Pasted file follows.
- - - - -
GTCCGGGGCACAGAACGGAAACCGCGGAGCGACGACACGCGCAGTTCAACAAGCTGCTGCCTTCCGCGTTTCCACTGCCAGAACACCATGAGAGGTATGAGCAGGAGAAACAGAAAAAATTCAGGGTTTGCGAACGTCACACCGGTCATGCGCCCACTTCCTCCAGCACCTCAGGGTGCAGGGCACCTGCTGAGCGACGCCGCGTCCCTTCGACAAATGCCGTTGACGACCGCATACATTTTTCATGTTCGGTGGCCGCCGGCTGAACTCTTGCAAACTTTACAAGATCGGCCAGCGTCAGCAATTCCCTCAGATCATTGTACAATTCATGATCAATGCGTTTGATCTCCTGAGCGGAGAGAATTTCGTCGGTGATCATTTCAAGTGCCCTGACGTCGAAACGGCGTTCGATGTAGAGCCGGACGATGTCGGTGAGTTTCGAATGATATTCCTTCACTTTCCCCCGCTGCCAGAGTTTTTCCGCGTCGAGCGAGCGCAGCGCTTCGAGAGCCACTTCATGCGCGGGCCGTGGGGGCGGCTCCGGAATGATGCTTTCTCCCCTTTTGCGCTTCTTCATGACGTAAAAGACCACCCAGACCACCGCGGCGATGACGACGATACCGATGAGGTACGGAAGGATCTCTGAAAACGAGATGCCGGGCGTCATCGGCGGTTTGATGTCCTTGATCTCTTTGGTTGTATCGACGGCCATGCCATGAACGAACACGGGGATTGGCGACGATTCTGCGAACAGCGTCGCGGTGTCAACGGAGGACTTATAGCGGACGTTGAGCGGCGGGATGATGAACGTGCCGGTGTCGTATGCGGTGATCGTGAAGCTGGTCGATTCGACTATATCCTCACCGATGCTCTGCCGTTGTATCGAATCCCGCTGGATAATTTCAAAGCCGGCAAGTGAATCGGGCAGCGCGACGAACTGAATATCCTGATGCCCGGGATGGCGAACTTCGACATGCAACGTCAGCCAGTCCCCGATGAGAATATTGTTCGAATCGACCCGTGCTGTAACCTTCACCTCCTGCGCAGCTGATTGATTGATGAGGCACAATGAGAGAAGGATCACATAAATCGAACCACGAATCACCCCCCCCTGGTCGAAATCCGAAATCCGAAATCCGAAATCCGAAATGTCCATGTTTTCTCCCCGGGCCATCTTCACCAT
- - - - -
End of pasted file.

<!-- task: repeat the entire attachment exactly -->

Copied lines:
GTCCGGGGCACAGAACGGAAACCGCGGAGCGACGACACGCGCAGTTCAACAAGCTGCTGCCTTCCGCGTTTCCACTGCCAGAACACCATGAGAGGTATGAGCAGGAGAAACAGAAAAAATTCAGGGTTTGCGAACGTCACACCGGTCATGCGCCCACTTCCTCCAGCACCTCAGGGTGCAGGGCACCTGCTGAGCGACGCCGCGTCCCTTCGACAAATGCCGTTGACGACCGCATACATTTTTCATGTTCGGTGGCCGCCGGCTGAACTCTTGCAAACTTTACAAGATCGGCCAGCGTCAGCAATTCCCTCAGATCATTGTACAATTCATGATCAATGCGTTTGATCTCCTGAGCGGAGAGAATTTCGTCGGTGATCATTTCAAGTGCCCTGACGTCGAAACGGCGTTCGATGTAGAGCCGGACGATGTCGGTGAGTTTCGAATGATATTCCTTCACTTTCCCCCGCTGCCAGAGTTTTTCCGCGTCGAGCGAGCGCAGCGCTTCGAGAGCCACTTCATGCGCGGGCCGTGGGGGCGGCTCCGGAATGATGCTTTCTCCCCTTTTGCGCTTCTTCATGACGTAAAAGACCACCCAGACCACCGCGGCGATGACGACGATACCGATGAGGTACGGAAGGATCTCTGAAAACGAGATGCCGGGCGTCATCGGCGGTTTGATGTCCTTGATCTCTTTGGTTGTATCGACGGCCATGCCATGAACGAACACGGGGATTGGCGACGATTCTGCGAACAGCGTCGCGGTGTCAACGGAGGACTTATAGCGGACGTTGAGCGGCGGGATGATGAACGTGCCGGTGTCGTATGCGGTGATCGTGAAGCTGGTCGATTCGACTATATCCTCACCGATGCTCTGCCGTTGTATCGAATCCCGCTGGATAATTTCAAAGCCGGCAAGTGAATCGGGCAGCGCGACGAACTGAATATCCTGATGCCCGGGATGGCGAACTTCGACATGCAACGTCAGCCAGTCCCCGATGAGAATATTGTTCGAATCGACCCGTGCTGTAACCTTCACCTCCTGCGCAGCTGATTGATTGATGAGGCACAATGAGAGAAGGATCACATAAATCGAACCACGAATCACCCCCCCCTGGTCGAAATCCGAAATCCGAAATCCGAAATCCGAAATGTCCATGTTTTCTCCCCGGGCCATCTTCACCAT